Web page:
The most common chord progression found in jazz music is the ii-V-I (2-5-1), and the source of the minor ii, dominant V, and major I chords is the modes of the major scale. For example, the C major scale consists of the notes C-D-E-F-G-A-B. The corresponding modes of the C major scale which go along with those notes include C Ionian, D Dorian, E Phrygian, F Lydian, G Mixolydian, A Aeolian, and B Locrian. To construct a ii-V-I in C major, use the second, fifth, and first scale degrees, respectively, of the C major scale along with their associated modes and seventh chords. Seventh chords are constructed by playing every other note of a scale or mode. If you start with the first note of a scale and skip every other one, you will play the first, third, fifth, and seventh notes. These notes are also the root, third, fifth, and seventh of the chord. They are called chord tones, and they define the quality (major, minor, dominant, etc.) of each seventh chord.
The second scale degree of the C major scale is the note D. The second mode of the C major scale is D Dorian, and the seventh chord generated by D Dorian is Dm7 because D Dorian contains a root, minor third, perfect fifth, and minor seventh scale degrees. Dm7 is the minor ii (2) chord in the key of C major because it is built off the second mode of the C major scale. The fifth scale degree of the C major scale is the note G. The fifth mode of the C major scale is G Mixolydian, and the seventh chord generated by G Mixolydian is G7 because G Mixolydian contains a root, major third, perfect fifth, and minor seventh scale degrees. G7 is the dominant V (5) chord in the key of C major because it is constructed from the fifth mode of the C major scale. The first scale degree of the C major scale is the note C. The first mode of the C major scale is C Ionian, and the seventh chord generated by C Ionian is CMaj7 because C Ionian contains a root, major third, perfect fifth, and major seventh scale degrees. CMaj7 is the major I (1) chord in the key of C major because it is built from the first mode of the C major scale. The ii-V-I chord progression in the key of C major is Dm7-G7-CMaj7. Maj7, m7, and 7 also happen to be the three most commonly played chords in jazz. As long as you understand the order or sequence of the major scale modes, you can easily think through the ii-V-I in every key without referring to your instrument. For example, the ii-V-I in the key of G major is Am7-D7-GMaj7. The ii-V-I in the key of D major is Em7-A7-DMaj7 and so forth.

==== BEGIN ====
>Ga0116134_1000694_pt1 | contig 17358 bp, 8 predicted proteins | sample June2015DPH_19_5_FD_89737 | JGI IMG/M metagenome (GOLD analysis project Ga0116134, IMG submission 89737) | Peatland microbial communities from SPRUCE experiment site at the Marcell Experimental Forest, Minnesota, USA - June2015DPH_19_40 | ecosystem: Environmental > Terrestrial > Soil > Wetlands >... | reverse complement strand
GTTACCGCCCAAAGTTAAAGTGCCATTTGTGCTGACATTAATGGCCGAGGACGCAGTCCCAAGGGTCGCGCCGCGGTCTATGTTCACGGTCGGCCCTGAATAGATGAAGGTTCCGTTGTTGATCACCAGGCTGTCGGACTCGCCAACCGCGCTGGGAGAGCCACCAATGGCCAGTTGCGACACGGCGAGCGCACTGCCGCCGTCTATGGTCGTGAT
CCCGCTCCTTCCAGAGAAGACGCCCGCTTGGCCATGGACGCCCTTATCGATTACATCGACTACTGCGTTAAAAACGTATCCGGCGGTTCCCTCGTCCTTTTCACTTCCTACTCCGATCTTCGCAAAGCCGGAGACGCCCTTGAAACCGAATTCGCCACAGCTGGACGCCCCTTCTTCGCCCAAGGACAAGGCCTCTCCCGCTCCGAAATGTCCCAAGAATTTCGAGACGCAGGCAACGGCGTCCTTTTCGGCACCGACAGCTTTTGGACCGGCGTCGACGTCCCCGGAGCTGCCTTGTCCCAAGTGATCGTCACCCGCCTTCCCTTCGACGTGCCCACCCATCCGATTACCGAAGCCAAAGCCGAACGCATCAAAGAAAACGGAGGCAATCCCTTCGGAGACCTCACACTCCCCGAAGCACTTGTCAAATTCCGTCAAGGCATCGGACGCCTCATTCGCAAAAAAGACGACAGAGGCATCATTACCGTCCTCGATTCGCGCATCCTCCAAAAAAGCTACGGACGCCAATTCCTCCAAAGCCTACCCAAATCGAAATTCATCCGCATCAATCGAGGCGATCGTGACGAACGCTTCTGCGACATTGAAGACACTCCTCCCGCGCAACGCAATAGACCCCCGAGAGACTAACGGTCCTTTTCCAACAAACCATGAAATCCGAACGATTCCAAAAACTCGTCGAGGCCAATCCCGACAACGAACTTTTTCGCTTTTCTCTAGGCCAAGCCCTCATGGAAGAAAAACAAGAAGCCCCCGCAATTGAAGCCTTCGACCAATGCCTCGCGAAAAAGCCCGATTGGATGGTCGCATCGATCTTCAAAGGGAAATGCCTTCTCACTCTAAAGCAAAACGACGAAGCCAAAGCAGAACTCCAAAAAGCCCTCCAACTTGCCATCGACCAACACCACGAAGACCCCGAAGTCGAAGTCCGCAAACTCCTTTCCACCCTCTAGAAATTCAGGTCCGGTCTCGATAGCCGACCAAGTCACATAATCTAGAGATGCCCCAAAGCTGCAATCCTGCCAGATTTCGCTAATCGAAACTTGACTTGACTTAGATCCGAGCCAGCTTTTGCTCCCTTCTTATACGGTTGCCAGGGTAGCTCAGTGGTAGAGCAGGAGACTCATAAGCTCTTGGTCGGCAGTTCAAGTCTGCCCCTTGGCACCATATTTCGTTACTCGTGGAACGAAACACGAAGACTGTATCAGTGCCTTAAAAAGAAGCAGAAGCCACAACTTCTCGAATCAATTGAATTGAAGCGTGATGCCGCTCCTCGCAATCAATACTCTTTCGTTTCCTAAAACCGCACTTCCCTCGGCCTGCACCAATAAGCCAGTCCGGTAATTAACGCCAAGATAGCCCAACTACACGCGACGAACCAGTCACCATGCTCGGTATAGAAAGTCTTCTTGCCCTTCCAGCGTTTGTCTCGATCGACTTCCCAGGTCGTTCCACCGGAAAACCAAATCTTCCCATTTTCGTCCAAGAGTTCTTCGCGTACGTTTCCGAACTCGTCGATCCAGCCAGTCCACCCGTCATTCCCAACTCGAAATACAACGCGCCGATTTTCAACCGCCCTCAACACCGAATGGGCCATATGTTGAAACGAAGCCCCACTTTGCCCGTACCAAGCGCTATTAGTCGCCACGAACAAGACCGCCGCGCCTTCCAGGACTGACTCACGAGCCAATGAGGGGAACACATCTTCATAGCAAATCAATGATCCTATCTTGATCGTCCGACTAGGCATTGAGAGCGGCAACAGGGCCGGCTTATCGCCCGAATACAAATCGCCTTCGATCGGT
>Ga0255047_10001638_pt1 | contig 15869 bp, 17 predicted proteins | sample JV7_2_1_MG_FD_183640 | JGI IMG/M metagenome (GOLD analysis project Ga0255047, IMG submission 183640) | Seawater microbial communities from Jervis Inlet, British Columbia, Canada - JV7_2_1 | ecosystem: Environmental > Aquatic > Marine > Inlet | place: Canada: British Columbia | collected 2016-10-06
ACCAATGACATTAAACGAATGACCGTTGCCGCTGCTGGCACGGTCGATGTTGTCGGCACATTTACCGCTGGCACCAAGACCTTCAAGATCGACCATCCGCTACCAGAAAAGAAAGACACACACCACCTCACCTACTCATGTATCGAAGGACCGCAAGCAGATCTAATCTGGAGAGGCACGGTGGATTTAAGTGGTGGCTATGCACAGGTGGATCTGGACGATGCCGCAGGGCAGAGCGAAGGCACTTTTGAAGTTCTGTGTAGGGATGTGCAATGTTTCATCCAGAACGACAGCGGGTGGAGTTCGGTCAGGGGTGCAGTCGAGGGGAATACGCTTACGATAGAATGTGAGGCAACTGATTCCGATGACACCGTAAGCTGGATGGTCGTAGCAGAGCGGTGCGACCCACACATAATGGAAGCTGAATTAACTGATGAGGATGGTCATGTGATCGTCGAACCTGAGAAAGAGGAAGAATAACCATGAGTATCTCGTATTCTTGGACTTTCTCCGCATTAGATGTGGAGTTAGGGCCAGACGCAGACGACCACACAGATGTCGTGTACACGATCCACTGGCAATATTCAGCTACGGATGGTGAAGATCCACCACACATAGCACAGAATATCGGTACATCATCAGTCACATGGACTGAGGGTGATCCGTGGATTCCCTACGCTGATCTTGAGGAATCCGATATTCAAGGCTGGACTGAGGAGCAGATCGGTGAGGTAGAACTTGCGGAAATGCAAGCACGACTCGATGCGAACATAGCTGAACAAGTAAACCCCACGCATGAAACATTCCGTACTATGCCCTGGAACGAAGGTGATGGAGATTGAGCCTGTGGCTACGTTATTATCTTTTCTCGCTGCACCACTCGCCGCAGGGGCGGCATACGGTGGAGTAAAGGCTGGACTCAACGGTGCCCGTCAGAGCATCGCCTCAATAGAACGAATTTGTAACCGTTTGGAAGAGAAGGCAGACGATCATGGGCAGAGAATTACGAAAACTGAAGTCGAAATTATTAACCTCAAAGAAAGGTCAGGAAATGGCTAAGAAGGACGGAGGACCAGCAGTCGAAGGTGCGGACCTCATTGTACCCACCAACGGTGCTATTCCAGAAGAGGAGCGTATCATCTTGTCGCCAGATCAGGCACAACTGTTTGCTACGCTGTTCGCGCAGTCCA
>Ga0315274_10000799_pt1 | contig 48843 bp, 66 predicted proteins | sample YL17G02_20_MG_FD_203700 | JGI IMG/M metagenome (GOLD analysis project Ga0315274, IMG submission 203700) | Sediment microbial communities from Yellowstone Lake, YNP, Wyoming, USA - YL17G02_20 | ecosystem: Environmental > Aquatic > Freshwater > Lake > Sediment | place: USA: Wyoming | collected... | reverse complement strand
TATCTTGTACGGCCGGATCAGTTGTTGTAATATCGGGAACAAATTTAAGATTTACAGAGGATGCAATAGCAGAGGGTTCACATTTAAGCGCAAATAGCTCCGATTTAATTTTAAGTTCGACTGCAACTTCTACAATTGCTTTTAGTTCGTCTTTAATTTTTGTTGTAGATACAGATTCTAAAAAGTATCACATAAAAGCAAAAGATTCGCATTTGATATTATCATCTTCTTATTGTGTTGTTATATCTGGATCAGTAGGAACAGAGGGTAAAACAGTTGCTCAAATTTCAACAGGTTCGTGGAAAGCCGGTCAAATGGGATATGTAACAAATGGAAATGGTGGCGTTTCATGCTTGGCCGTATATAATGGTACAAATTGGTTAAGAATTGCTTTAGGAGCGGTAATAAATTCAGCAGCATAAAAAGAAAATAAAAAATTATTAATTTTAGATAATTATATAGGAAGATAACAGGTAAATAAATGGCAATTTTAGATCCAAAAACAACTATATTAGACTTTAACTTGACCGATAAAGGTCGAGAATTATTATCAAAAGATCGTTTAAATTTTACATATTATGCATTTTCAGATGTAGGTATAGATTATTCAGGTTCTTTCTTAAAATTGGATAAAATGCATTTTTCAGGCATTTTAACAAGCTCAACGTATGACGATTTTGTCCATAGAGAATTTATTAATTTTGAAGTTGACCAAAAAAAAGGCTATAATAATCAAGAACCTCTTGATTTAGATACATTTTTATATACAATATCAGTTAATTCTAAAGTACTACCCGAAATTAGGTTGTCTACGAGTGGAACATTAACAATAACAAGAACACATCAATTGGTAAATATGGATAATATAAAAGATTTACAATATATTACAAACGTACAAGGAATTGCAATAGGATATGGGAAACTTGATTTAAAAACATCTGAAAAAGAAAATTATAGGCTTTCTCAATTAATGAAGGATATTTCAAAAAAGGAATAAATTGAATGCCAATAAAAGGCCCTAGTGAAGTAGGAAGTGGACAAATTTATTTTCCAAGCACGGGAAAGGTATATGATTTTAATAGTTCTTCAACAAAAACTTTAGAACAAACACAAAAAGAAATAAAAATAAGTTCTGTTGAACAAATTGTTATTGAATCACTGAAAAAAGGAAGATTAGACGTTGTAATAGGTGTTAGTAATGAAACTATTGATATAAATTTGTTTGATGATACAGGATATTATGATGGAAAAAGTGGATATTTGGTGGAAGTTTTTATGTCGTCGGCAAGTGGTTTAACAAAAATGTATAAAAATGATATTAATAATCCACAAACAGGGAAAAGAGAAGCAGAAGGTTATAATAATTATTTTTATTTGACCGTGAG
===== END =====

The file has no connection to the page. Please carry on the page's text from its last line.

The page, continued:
Although the ii-V-I is the most common chord progression played in jazz, there are several other progressions that need to be examined including the ii-V and the V-I. A ii-V (2-5) chord progression doesn't have to end with a major I chord, and a V-I (5-1) chord progression doesn't have to be preceded by a minor ii chord. Both of these chord progressions are often found in classic jazz compositions.